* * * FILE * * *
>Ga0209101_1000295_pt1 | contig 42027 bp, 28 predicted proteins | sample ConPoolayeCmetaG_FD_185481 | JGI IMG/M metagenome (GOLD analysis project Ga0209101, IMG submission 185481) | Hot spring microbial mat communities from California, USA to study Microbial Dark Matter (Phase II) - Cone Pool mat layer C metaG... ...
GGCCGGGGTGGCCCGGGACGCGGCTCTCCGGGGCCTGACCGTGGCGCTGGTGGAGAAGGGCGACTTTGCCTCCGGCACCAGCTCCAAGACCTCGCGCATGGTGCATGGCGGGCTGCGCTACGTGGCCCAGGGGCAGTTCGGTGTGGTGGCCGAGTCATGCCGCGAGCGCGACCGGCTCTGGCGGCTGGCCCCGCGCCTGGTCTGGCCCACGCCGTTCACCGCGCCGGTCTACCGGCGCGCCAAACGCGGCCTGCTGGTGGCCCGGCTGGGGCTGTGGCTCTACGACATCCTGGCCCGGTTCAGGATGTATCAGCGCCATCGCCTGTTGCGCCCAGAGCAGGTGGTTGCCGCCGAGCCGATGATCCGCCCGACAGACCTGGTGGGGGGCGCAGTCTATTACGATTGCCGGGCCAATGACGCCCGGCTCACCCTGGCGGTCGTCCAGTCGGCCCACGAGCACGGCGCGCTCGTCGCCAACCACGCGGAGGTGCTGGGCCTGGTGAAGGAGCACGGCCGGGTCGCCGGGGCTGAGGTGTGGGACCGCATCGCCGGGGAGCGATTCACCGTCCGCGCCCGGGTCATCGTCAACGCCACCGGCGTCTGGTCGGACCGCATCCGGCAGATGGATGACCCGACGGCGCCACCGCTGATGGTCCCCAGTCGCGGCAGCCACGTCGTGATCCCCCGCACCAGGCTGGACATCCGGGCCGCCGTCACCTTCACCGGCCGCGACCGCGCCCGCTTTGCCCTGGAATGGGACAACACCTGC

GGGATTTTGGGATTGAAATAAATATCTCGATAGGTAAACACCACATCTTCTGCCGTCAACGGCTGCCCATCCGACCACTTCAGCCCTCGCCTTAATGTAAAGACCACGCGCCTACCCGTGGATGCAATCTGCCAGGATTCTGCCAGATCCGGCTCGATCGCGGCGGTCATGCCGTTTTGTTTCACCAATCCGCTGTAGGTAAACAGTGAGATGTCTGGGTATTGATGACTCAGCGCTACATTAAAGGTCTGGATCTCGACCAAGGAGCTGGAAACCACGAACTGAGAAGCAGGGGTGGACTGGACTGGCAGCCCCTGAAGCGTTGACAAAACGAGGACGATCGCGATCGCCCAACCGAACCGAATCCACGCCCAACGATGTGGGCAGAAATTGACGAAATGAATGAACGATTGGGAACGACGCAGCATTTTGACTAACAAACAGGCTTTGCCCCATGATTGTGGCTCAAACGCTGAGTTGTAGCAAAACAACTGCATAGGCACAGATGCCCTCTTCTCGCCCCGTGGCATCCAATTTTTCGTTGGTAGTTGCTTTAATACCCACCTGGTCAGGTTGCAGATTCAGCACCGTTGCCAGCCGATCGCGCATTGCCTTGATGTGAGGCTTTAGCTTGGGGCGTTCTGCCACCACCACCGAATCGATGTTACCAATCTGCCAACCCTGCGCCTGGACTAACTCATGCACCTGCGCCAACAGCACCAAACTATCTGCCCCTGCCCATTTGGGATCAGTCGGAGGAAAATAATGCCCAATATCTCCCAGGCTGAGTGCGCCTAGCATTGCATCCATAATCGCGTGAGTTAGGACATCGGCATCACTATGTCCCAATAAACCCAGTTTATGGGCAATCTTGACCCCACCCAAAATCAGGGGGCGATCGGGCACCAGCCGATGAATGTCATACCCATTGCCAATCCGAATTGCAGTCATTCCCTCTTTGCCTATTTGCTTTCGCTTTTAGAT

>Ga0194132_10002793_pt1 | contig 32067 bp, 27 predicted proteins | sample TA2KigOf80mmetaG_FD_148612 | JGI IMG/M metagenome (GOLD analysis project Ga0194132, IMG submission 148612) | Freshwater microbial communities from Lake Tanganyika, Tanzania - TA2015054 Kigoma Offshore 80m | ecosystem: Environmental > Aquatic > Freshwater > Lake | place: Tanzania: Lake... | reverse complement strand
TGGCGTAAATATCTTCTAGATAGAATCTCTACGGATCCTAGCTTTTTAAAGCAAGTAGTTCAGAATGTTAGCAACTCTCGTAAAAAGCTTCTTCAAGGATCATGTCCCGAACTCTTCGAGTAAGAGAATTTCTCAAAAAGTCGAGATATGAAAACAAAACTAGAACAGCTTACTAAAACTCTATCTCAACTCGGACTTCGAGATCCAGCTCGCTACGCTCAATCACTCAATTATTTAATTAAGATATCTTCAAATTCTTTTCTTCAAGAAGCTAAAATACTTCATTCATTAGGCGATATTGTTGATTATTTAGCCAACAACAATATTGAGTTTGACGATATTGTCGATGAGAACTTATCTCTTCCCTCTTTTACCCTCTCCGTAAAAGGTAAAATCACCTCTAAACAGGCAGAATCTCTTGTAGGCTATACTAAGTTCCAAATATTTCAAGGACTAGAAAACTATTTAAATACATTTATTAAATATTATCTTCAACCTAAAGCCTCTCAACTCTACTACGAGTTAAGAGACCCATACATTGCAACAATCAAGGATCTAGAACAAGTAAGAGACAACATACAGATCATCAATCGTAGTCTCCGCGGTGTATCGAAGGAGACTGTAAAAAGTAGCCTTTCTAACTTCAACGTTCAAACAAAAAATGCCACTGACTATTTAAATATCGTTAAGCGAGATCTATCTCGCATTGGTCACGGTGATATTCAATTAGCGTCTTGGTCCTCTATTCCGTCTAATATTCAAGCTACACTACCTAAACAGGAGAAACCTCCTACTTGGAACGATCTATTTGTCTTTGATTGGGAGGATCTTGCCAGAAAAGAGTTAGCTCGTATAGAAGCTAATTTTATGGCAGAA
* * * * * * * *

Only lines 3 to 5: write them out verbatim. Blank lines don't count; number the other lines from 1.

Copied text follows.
GGGATTTTGGGATTGAAATAAATATCTCGATAGGTAAACACCACATCTTCTGCCGTCAACGGCTGCCCATCCGACCACTTCAGCCCTCGCCTTAATGTAAAGACCACGCGCCTACCCGTGGATGCAATCTGCCAGGATTCTGCCAGATCCGGCTCGATCGCGGCGGTCATGCCGTTTTGTTTCACCAATCCGCTGTAGGTAAACAGTGAGATGTCTGGGTATTGATGACTCAGCGCTACATTAAAGGTCTGGATCTCGACCAAGGAGCTGGAAACCACGAACTGAGAAGCAGGGGTGGACTGGACTGGCAGCCCCTGAAGCGTTGACAAAACGAGGACGATCGCGATCGCCCAACCGAACCGAATCCACGCCCAACGATGTGGGCAGAAATTGACGAAATGAATGAACGATTGGGAACGACGCAGCATTTTGACTAACAAACAGGCTTTGCCCCATGATTGTGGCTCAAACGCTGAGTTGTAGCAAAACAACTGCATAGGCACAGATGCCCTCTTCTCGCCCCGTGGCATCCAATTTTTCGTTGGTAGTTGCTTTAATACCCACCTGGTCAGGTTGCAGATTCAGCACCGTTGCCAGCCGATCGCGCATTGCCTTGATGTGAGGCTTTAGCTTGGGGCGTTCTGCCACCACCACCGAATCGATGTTACCAATCTGCCAACCCTGCGCCTGGACTAACTCATGCACCTGCGCCAACAGCACCAAACTATCTGCCCCTGCCCATTTGGGATCAGTCGGAGGAAAATAATGCCCAATATCTCCCAGGCTGAGTGCGCCTAGCATTGCATCCATAATCGCGTGAGTTAGGACATCGGCATCACTATGTCCCAATAAACCCAGTTTATGGGCAATCTTGACCCCACCCAAAATCAGGGGGCGATCGGGCACCAGCCGATGAATGTCATACCCATTGCCAATCCGAATTGCAGTCATTCCCTCTTTGCCTATTTGCTTTCGCTTTTAGAT

>Ga0194132_10002793_pt1 | contig 32067 bp, 27 predicted proteins | sample TA2KigOf80mmetaG_FD_148612 | JGI IMG/M metagenome (GOLD analysis project Ga0194132, IMG submission 148612) | Freshwater microbial communities from Lake Tanganyika, Tanzania - TA2015054 Kigoma Offshore 80m | ecosystem: Environmental > Aquatic > Freshwater > Lake | place: Tanzania: Lake... | reverse complement strand
TGGCGTAAATATCTTCTAGATAGAATCTCTACGGATCCTAGCTTTTTAAAGCAAGTAGTTCAGAATGTTAGCAACTCTCGTAAAAAGCTTCTTCAAGGATCATGTCCCGAACTCTTCGAGTAAGAGAATTTCTCAAAAAGTCGAGATATGAAAACAAAACTAGAACAGCTTACTAAAACTCTATCTCAACTCGGACTTCGAGATCCAGCTCGCTACGCTCAATCACTCAATTATTTAATTAAGATATCTTCAAATTCTTTTCTTCAAGAAGCTAAAATACTTCATTCATTAGGCGATATTGTTGATTATTTAGCCAACAACAATATTGAGTTTGACGATATTGTCGATGAGAACTTATCTCTTCCCTCTTTTACCCTCTCCGTAAAAGGTAAAATCACCTCTAAACAGGCAGAATCTCTTGTAGGCTATACTAAGTTCCAAATATTTCAAGGACTAGAAAACTATTTAAATACATTTATTAAATATTATCTTCAACCTAAAGCCTCTCAACTCTACTACGAGTTAAGAGACCCATACATTGCAACAATCAAGGATCTAGAACAAGTAAGAGACAACATACAGATCATCAATCGTAGTCTCCGCGGTGTATCGAAGGAGACTGTAAAAAGTAGCCTTTCTAACTTCAACGTTCAAACAAAAAATGCCACTGACTATTTAAATATCGTTAAGCGAGATCTATCTCGCATTGGTCACGGTGATATTCAATTAGCGTCTTGGTCCTCTATTCCGTCTAATATTCAAGCTACACTACCTAAACAGGAGAAACCTCCTACTTGGAACGATCTATTTGTCTTTGATTGGGAGGATCTTGCCAGAAAAGAGTTAGCTCGTATAGAAGCTAATTTTATGGCAGAA